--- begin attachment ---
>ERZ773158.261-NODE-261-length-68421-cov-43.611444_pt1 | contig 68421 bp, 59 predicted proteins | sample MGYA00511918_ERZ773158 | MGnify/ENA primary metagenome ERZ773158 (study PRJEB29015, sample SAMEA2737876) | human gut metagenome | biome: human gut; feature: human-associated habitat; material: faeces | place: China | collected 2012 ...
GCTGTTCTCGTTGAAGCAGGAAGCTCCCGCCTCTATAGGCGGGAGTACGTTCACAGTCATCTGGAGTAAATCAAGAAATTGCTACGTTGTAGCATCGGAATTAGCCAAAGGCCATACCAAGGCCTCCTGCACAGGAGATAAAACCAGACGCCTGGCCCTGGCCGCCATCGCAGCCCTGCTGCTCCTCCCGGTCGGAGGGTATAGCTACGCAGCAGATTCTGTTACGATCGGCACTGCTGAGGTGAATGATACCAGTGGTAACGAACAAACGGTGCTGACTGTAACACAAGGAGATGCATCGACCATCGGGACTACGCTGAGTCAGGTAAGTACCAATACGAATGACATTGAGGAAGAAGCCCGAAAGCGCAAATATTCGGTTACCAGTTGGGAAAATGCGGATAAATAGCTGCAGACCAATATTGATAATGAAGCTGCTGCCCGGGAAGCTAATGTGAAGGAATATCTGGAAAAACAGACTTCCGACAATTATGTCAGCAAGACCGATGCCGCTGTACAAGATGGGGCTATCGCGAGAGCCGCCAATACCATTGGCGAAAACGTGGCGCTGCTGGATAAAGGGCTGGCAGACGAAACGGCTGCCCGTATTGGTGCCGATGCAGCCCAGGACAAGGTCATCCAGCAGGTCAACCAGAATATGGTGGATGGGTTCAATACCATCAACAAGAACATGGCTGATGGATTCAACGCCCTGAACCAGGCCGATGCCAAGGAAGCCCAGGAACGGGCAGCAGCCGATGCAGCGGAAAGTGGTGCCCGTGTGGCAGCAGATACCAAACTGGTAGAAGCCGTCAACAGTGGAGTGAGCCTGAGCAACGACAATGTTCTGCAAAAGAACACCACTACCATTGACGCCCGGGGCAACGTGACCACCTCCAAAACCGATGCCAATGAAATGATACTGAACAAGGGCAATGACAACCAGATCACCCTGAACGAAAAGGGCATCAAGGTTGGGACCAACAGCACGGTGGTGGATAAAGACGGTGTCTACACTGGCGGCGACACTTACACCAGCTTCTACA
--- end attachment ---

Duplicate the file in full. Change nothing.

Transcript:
>ERZ773158.261-NODE-261-length-68421-cov-43.611444_pt1 | contig 68421 bp, 59 predicted proteins | sample MGYA00511918_ERZ773158 | MGnify/ENA primary metagenome ERZ773158 (study PRJEB29015, sample SAMEA2737876) | human gut metagenome | biome: human gut; feature: human-associated habitat; material: faeces | place: China | collected 2012 ...
GCTGTTCTCGTTGAAGCAGGAAGCTCCCGCCTCTATAGGCGGGAGTACGTTCACAGTCATCTGGAGTAAATCAAGAAATTGCTACGTTGTAGCATCGGAATTAGCCAAAGGCCATACCAAGGCCTCCTGCACAGGAGATAAAACCAGACGCCTGGCCCTGGCCGCCATCGCAGCCCTGCTGCTCCTCCCGGTCGGAGGGTATAGCTACGCAGCAGATTCTGTTACGATCGGCACTGCTGAGGTGAATGATACCAGTGGTAACGAACAAACGGTGCTGACTGTAACACAAGGAGATGCATCGACCATCGGGACTACGCTGAGTCAGGTAAGTACCAATACGAATGACATTGAGGAAGAAGCCCGAAAGCGCAAATATTCGGTTACCAGTTGGGAAAATGCGGATAAATAGCTGCAGACCAATATTGATAATGAAGCTGCTGCCCGGGAAGCTAATGTGAAGGAATATCTGGAAAAACAGACTTCCGACAATTATGTCAGCAAGACCGATGCCGCTGTACAAGATGGGGCTATCGCGAGAGCCGCCAATACCATTGGCGAAAACGTGGCGCTGCTGGATAAAGGGCTGGCAGACGAAACGGCTGCCCGTATTGGTGCCGATGCAGCCCAGGACAAGGTCATCCAGCAGGTCAACCAGAATATGGTGGATGGGTTCAATACCATCAACAAGAACATGGCTGATGGATTCAACGCCCTGAACCAGGCCGATGCCAAGGAAGCCCAGGAACGGGCAGCAGCCGATGCAGCGGAAAGTGGTGCCCGTGTGGCAGCAGATACCAAACTGGTAGAAGCCGTCAACAGTGGAGTGAGCCTGAGCAACGACAATGTTCTGCAAAAGAACACCACTACCATTGACGCCCGGGGCAACGTGACCACCTCCAAAACCGATGCCAATGAAATGATACTGAACAAGGGCAATGACAACCAGATCACCCTGAACGAAAAGGGCATCAAGGTTGGGACCAACAGCACGGTGGTGGATAAAGACGGTGTCTACACTGGCGGCGACACTTACACCAGCTTCTACA